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I used a step bit to enlarge all 4 holes in my trunk pan to about 1". On the driver's side forward hole that is blocked by the heat shield, I used a 1/2" drill bit and drilled down thru the heat shield via the enlarged access hole from inside of the vehicle. That seemed to work pretty well for me. When complete, I re-covered these access holes with duck tape (only after the job was complete and I was re-assembling the foam pieces in the rear).<o:p></o:p>
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After placing the hardware with the fishing wire in one of the holes, I went to the magnetic pick-up tool that WinnipegK5 recommended and it worked like a charm to set the hardware in the frame for the remaining three holes. The fishing wire did not do a great job of positioning bolt upright in the hole, but the magnet sure did.<o:p></o:p>
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I backed the Outback up onto some ramps to try to hang the hitch without removing the muffler. That made it a lot easier to handle the hitch from a seated position, rather than laying under the car. I put the hitch on top of a 5 gallon bucket to get it close to the height it needed to be, then lifted from there. <o:p></o:p>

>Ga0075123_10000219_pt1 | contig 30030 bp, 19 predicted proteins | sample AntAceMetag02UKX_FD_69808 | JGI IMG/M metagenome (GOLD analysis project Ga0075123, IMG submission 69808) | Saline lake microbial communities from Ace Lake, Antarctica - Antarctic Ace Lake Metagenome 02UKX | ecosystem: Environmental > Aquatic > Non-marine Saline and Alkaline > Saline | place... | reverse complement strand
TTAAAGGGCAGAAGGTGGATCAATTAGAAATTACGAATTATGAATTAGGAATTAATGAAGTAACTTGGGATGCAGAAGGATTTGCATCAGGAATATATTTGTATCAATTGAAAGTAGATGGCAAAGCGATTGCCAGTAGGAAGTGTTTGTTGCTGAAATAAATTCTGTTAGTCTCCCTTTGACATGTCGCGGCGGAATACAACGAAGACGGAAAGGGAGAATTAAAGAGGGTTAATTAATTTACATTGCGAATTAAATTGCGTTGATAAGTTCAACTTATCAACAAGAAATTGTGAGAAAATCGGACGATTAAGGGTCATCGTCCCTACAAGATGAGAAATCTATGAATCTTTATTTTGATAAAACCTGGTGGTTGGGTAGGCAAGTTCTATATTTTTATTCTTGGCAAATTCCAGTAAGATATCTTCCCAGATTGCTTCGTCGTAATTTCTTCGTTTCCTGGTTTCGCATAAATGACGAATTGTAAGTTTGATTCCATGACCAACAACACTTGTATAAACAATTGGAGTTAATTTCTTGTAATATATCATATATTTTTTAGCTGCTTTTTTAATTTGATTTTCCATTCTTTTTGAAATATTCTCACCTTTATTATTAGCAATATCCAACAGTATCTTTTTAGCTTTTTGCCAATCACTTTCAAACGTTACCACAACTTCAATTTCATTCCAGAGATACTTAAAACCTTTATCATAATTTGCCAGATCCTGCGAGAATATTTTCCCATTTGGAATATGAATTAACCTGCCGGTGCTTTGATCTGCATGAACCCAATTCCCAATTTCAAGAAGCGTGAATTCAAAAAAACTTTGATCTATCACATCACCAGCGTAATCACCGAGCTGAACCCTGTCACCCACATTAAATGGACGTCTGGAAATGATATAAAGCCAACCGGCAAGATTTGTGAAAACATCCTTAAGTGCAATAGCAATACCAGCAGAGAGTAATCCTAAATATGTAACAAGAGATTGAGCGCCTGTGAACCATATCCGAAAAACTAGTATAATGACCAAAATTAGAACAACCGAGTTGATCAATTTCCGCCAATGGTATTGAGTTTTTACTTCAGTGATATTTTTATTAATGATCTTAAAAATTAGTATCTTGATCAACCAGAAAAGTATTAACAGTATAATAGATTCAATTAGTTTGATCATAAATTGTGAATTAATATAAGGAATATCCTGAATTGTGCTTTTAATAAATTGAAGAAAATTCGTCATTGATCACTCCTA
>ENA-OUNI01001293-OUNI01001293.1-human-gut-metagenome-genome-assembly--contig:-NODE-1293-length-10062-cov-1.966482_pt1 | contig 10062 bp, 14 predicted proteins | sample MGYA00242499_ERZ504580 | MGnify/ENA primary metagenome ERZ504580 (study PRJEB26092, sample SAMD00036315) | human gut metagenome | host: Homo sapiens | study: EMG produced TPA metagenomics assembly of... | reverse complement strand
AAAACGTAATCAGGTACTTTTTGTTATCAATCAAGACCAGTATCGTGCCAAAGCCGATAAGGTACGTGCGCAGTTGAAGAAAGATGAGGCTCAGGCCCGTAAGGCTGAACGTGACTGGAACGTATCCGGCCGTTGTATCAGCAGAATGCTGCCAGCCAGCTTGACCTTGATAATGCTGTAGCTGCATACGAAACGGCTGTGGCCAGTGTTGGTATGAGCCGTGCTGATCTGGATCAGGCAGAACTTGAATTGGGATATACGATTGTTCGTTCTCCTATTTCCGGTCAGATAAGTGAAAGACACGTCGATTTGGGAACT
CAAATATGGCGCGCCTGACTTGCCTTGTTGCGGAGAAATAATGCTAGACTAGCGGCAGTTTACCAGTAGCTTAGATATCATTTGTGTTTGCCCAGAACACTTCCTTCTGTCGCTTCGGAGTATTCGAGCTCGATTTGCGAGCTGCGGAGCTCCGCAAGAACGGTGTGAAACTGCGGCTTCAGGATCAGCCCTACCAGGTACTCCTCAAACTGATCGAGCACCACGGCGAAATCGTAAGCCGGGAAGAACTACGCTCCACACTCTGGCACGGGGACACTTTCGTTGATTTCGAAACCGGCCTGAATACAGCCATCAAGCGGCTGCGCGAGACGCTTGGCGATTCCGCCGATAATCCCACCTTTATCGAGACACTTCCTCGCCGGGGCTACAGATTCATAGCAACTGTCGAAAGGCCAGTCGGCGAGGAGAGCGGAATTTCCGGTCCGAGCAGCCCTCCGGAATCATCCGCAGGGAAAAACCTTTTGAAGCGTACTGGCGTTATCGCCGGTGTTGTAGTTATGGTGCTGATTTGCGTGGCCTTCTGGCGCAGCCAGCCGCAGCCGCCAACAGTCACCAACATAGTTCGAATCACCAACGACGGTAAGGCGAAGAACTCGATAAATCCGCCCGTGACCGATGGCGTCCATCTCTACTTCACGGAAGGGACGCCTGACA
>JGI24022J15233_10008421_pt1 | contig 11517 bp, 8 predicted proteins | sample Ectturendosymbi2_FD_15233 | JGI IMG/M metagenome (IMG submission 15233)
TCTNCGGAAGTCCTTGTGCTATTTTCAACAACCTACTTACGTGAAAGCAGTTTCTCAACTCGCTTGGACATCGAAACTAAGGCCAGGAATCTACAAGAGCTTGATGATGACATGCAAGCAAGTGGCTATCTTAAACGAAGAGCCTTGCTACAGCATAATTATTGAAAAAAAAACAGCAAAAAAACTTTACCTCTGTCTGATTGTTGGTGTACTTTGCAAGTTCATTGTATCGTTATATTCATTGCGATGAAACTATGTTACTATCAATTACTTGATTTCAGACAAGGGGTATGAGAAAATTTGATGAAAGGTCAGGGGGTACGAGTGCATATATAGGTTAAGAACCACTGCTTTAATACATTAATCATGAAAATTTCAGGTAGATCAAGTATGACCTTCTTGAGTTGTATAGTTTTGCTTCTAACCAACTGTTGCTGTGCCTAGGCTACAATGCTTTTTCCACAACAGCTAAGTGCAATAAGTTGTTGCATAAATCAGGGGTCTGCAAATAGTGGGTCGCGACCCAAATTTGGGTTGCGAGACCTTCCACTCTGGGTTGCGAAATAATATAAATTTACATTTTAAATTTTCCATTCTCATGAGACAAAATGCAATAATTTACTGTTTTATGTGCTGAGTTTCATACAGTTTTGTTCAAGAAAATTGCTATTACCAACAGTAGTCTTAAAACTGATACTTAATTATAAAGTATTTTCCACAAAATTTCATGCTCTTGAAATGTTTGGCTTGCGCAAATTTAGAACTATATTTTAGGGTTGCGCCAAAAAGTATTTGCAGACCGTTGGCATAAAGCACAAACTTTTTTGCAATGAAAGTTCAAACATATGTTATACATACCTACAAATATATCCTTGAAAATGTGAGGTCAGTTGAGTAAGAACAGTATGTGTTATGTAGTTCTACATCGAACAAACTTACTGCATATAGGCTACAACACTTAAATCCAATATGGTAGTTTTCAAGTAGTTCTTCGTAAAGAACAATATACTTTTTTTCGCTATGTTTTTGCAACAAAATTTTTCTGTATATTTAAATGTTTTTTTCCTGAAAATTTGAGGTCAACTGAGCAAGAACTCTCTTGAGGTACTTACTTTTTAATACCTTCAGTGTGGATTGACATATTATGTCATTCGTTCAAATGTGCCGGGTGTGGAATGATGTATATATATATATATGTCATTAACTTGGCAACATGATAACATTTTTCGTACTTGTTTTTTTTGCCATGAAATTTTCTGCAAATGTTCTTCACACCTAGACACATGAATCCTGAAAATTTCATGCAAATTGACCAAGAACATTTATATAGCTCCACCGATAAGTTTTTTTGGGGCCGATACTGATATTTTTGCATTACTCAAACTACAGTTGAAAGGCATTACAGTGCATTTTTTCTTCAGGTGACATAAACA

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With the muffler in the way, it still didn’t seem to be too easy for me to work the hitch into position so I went about removing the muffler. At 8 months old in Northeast Ohio, those nuts were already super rusty. So I removed the two rusty nuts on the muffler flange using some penetrating oil and an impact wrench. Once the muffler was out of the way it was very easy to get the hitch in position and start the 4 nuts by hand and then tighten with the impact wrench. None of the heads slipped in the frame rails, so the little star washers Torklift added to the set seem to have worked. Lastly, a little Dawn dish soap on the rubber muffler hangars helped get those back in position. Total elapsed time for this novice was probably 2-3 hours.<o:p></o:p>
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All in all I'm really happy with the install. It looks great! I really debated getting a uHaul hitch installed or similar, but I wanted a 1 1/4" receiver for a bike rack that I already have and uHaul only offered a 2" option. Plus I like the fact that the hitch is hidden behind the bumper so when it does inevitably start to rust, I won’t have to see it hanging beneath the car and rusting away.<o:p></o:p>
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Will put the hitch to use this weekend as we head down to North Carolina for some much needed R&R at the beach! I hope to catch some fish. <o:p></o:p>
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Thanks to suburuoutback.org/forums for all the advice. This keyboard/desk jockey couldn’t have done it without the tips and tricks learned here.